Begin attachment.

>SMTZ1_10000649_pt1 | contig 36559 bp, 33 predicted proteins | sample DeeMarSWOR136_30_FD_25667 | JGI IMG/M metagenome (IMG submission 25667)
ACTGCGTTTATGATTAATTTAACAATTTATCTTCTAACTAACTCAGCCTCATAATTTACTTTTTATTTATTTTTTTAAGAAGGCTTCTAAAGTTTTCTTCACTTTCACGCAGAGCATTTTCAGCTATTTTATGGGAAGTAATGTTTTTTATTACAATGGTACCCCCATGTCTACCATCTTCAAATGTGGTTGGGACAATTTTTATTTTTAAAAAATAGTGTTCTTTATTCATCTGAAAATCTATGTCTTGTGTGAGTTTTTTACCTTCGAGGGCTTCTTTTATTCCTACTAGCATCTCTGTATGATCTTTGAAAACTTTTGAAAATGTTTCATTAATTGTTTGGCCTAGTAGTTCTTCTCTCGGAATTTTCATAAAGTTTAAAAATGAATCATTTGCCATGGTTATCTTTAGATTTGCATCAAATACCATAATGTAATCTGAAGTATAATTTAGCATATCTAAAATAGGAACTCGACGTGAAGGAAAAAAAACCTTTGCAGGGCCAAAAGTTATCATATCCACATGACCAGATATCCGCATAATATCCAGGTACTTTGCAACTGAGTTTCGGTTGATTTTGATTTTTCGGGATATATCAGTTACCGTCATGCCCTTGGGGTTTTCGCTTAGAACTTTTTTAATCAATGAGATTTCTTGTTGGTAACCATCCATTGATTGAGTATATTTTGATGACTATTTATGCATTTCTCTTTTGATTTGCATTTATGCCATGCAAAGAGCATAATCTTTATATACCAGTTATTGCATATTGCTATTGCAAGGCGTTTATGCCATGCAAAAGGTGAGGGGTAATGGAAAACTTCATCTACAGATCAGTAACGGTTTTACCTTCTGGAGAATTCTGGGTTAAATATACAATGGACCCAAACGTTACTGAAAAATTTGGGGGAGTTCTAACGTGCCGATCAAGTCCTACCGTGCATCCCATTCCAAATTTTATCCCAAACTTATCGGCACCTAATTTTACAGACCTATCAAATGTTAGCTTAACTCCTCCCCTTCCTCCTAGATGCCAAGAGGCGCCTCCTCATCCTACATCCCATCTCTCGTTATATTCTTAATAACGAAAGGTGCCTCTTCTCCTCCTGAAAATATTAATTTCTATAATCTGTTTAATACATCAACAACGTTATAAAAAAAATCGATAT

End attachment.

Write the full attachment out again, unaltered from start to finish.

>SMTZ1_10000649_pt1 | contig 36559 bp, 33 predicted proteins | sample DeeMarSWOR136_30_FD_25667 | JGI IMG/M metagenome (IMG submission 25667)
ACTGCGTTTATGATTAATTTAACAATTTATCTTCTAACTAACTCAGCCTCATAATTTACTTTTTATTTATTTTTTTAAGAAGGCTTCTAAAGTTTTCTTCACTTTCACGCAGAGCATTTTCAGCTATTTTATGGGAAGTAATGTTTTTTATTACAATGGTACCCCCATGTCTACCATCTTCAAATGTGGTTGGGACAATTTTTATTTTTAAAAAATAGTGTTCTTTATTCATCTGAAAATCTATGTCTTGTGTGAGTTTTTTACCTTCGAGGGCTTCTTTTATTCCTACTAGCATCTCTGTATGATCTTTGAAAACTTTTGAAAATGTTTCATTAATTGTTTGGCCTAGTAGTTCTTCTCTCGGAATTTTCATAAAGTTTAAAAATGAATCATTTGCCATGGTTATCTTTAGATTTGCATCAAATACCATAATGTAATCTGAAGTATAATTTAGCATATCTAAAATAGGAACTCGACGTGAAGGAAAAAAAACCTTTGCAGGGCCAAAAGTTATCATATCCACATGACCAGATATCCGCATAATATCCAGGTACTTTGCAACTGAGTTTCGGTTGATTTTGATTTTTCGGGATATATCAGTTACCGTCATGCCCTTGGGGTTTTCGCTTAGAACTTTTTTAATCAATGAGATTTCTTGTTGGTAACCATCCATTGATTGAGTATATTTTGATGACTATTTATGCATTTCTCTTTTGATTTGCATTTATGCCATGCAAAGAGCATAATCTTTATATACCAGTTATTGCATATTGCTATTGCAAGGCGTTTATGCCATGCAAAAGGTGAGGGGTAATGGAAAACTTCATCTACAGATCAGTAACGGTTTTACCTTCTGGAGAATTCTGGGTTAAATATACAATGGACCCAAACGTTACTGAAAAATTTGGGGGAGTTCTAACGTGCCGATCAAGTCCTACCGTGCATCCCATTCCAAATTTTATCCCAAACTTATCGGCACCTAATTTTACAGACCTATCAAATGTTAGCTTAACTCCTCCCCTTCCTCCTAGATGCCAAGAGGCGCCTCCTCATCCTACATCCCATCTCTCGTTATATTCTTAATAACGAAAGGTGCCTCTTCTCCTCCTGAAAATATTAATTTCTATAATCTGTTTAATACATCAACAACGTTATAAAAAAAATCGATAT